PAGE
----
In recent years, some of the great mathematical conjectures of the past have been proved: the four-color theorem, even Fermat’s “last theorem” that xn + yn = zn has no integer solutions for n>2. But the proofs, rather than being short and elegant, are virtually incomprehensible, have been obtained through exhaustive computations made possible by computers. Command-driven digital computers are not appropriate models for the neural networks of the brain. I allude to these results only as an illustration of the difference between demonstrating and understanding even in the rule-governed world of mathematics. In the brain as Deacon presents it, this distinction becomes a dichotomy. Although we can of course use our brains to reason logically, as I hope I am doing now, the operation of representing by means of a sign the originary central object, and to a non-vanishing degree, every subsequent object, is a self-confirming one, the association with a perceived object not of a mere “index” but of a meaning whose apparently atemporal objectivity depends on the human configuration of mimetic desire that surrounds it. From the standpoint of logical thought, we legitimately speak of the paradoxical nature of this operation, yet from that of the brain’s operation, there can be no “paradox” but only the reinforcement of certain synapses at the expense of others.

This suggests that, however far neuroscience may advance in its description of the operations of the brain, it can never explain the emergence of significance and in particular, of language. This impossibility does not reflect the presence in human language of some mysterious indeterminacy of the kind that led the mathematician Roger Penrose to seek the source of the human sense of free will in quantum undecidability. It is merely an artifact of the incommensurability between our logical use of concepts and the way they are generated in the brain. Were the brain truly, as Artificial Intelligence researchers used to claim, a biological Turing machine, this problem would not arise, but then human consciousness and the use of signs would not have arisen either. But because our brain is capable of reacting to a collective situation of mimetic crisis by transforming an appetitive association into an inhibitory sign, its operation cannot be described in algorithmic terms; its representation of its environment is interdependent with that environment. Whence the need for the paradoxical, culture-based models of “humanistic” thinking to represent this interdependency in terms that can make it understandable, that is, able to become in turn an object of potential desire for these very same human brains.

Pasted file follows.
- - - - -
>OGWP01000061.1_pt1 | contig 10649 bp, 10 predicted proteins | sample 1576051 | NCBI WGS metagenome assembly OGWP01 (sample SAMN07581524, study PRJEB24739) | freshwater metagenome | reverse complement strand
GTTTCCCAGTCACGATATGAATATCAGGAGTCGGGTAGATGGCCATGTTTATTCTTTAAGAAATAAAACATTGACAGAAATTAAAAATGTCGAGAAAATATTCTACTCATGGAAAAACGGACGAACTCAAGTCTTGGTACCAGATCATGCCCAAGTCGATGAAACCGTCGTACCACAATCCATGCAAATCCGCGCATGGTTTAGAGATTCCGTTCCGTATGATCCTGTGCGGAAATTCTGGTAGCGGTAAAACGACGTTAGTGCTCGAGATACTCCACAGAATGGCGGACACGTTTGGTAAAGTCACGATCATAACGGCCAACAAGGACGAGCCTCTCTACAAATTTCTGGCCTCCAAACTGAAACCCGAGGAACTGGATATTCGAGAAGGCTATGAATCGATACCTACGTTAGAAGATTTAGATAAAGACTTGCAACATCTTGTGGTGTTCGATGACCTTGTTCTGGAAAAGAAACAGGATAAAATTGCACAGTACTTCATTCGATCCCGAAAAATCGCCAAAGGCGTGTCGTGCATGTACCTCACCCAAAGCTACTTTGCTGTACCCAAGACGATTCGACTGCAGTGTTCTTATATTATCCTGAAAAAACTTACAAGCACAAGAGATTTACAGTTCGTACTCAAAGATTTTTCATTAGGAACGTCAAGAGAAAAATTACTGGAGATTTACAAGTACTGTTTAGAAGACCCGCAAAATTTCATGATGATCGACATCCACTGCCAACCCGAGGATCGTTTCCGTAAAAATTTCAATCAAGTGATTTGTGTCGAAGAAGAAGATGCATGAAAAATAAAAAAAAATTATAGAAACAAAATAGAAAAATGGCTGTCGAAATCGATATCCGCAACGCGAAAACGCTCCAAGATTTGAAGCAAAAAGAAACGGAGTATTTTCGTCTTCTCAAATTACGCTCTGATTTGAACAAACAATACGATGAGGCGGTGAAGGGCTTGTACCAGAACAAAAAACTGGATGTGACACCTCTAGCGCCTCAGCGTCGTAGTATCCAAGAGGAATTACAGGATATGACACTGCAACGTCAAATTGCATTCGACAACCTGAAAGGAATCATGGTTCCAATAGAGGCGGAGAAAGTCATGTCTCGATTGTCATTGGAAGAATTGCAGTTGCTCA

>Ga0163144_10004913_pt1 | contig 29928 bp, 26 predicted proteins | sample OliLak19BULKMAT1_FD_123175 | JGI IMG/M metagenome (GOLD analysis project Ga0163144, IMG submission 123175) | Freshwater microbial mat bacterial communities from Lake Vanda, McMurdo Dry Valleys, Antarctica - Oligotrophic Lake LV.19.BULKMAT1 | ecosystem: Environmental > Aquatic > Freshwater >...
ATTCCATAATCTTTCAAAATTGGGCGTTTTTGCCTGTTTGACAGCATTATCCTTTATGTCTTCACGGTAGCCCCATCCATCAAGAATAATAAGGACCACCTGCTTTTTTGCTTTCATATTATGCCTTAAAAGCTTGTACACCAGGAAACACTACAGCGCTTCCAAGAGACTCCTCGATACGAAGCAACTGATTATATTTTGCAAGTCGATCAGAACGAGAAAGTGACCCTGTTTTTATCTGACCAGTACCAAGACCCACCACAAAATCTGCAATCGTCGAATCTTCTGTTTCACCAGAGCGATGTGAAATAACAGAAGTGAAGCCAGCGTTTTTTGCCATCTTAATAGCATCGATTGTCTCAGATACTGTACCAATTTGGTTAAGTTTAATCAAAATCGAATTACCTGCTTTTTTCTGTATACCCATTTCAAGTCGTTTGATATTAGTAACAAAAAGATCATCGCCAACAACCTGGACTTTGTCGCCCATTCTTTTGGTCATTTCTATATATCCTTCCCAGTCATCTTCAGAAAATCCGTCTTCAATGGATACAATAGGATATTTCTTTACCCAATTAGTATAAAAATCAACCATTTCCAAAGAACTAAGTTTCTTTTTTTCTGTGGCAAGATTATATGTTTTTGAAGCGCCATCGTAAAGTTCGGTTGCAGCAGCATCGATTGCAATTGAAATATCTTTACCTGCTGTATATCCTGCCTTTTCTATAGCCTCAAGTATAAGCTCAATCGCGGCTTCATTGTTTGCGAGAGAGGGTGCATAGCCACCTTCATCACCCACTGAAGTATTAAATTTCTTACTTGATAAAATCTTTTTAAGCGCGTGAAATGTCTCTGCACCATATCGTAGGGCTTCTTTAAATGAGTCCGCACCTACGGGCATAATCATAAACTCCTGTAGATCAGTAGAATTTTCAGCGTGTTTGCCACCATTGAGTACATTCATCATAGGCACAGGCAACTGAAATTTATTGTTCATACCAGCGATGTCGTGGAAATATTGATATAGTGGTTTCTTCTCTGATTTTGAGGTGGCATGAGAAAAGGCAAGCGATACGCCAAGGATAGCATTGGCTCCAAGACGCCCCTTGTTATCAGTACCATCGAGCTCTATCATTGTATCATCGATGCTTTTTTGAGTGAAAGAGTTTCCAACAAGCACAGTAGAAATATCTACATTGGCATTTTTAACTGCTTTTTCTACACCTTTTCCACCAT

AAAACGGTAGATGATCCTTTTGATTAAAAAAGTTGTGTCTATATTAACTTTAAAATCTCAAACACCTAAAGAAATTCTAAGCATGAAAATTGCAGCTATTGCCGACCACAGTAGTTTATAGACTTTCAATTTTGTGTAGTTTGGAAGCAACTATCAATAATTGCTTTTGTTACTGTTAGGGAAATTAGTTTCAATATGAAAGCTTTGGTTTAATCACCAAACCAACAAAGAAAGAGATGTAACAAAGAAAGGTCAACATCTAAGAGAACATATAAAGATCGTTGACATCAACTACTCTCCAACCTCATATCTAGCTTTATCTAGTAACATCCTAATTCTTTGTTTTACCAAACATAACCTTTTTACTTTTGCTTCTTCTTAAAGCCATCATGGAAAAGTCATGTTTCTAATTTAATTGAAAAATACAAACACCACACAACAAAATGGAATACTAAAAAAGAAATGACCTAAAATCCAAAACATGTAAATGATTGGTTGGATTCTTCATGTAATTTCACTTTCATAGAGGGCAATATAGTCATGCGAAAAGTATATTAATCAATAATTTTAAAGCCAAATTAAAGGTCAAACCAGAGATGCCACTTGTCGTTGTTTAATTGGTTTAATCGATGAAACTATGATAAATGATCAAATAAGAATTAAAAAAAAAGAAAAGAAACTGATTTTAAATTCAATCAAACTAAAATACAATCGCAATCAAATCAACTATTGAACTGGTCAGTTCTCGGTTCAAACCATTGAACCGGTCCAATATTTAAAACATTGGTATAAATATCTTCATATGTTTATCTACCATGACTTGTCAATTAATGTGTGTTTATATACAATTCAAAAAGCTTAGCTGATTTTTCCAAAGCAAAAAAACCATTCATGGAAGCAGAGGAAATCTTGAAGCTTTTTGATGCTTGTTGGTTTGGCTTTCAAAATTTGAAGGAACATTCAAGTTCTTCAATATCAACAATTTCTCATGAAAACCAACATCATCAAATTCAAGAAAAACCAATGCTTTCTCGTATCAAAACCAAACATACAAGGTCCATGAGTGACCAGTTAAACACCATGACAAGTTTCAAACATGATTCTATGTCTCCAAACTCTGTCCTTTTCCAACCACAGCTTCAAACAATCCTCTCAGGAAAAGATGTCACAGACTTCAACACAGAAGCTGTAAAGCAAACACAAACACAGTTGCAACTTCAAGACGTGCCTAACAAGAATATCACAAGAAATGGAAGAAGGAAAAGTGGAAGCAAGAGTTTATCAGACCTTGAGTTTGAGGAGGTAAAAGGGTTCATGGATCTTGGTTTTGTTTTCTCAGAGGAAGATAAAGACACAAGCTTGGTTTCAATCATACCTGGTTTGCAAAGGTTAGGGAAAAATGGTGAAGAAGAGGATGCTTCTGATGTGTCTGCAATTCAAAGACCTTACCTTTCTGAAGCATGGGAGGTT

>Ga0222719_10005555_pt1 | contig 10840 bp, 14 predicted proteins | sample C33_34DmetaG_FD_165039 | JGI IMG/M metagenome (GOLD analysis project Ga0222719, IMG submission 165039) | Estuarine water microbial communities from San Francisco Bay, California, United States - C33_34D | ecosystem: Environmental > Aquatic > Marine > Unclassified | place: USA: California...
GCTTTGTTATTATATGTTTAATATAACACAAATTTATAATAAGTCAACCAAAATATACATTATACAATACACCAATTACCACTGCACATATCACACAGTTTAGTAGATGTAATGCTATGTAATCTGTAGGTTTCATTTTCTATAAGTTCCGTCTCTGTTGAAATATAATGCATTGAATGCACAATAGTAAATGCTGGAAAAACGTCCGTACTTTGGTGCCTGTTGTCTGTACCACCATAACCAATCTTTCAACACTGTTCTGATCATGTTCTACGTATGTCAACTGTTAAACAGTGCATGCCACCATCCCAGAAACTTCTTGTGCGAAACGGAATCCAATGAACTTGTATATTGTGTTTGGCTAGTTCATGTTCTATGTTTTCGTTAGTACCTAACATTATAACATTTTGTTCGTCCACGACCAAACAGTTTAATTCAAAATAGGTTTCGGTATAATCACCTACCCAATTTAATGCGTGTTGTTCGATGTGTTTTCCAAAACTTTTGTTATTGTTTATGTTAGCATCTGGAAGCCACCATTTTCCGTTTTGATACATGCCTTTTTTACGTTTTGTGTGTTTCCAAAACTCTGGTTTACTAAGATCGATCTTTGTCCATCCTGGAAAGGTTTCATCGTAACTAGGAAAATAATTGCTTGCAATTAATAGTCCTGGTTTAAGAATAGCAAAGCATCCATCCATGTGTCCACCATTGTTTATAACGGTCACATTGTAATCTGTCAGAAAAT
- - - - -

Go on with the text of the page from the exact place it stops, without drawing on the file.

I do not intend to imply by this that members of the scientific professions are incapable of generating such models, as Deacon clearly comes very close to doing. The need for a separate profession of humanists diminishes every day. Yet we may be consoled by the fact that the tradition within which our thought has been disciplined does not seem fated to lose its relevance. On the contrary, the confluence of humanistic and scientific thought can only make the study of cultural phenomena more exacting. This is the best news in a long time for practitioners of Generative Anthropology.